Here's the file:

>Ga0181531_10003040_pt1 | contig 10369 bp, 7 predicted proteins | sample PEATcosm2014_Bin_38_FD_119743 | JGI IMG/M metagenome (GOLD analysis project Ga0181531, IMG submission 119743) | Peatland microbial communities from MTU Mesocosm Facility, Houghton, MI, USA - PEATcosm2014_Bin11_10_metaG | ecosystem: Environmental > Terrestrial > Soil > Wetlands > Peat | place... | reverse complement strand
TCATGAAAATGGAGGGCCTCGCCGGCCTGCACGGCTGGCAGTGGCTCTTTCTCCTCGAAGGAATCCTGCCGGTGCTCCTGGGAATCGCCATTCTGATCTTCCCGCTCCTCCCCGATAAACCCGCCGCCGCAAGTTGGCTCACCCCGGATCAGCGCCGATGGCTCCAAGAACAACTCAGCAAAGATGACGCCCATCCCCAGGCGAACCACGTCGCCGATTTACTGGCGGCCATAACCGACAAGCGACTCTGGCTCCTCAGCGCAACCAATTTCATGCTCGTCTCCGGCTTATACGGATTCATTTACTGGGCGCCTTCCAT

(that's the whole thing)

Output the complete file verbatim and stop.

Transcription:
>Ga0181531_10003040_pt1 | contig 10369 bp, 7 predicted proteins | sample PEATcosm2014_Bin_38_FD_119743 | JGI IMG/M metagenome (GOLD analysis project Ga0181531, IMG submission 119743) | Peatland microbial communities from MTU Mesocosm Facility, Houghton, MI, USA - PEATcosm2014_Bin11_10_metaG | ecosystem: Environmental > Terrestrial > Soil > Wetlands > Peat | place... | reverse complement strand
TCATGAAAATGGAGGGCCTCGCCGGCCTGCACGGCTGGCAGTGGCTCTTTCTCCTCGAAGGAATCCTGCCGGTGCTCCTGGGAATCGCCATTCTGATCTTCCCGCTCCTCCCCGATAAACCCGCCGCCGCAAGTTGGCTCACCCCGGATCAGCGCCGATGGCTCCAAGAACAACTCAGCAAAGATGACGCCCATCCCCAGGCGAACCACGTCGCCGATTTACTGGCGGCCATAACCGACAAGCGACTCTGGCTCCTCAGCGCAACCAATTTCATGCTCGTCTCCGGCTTATACGGATTCATTTACTGGGCGCCTTCCAT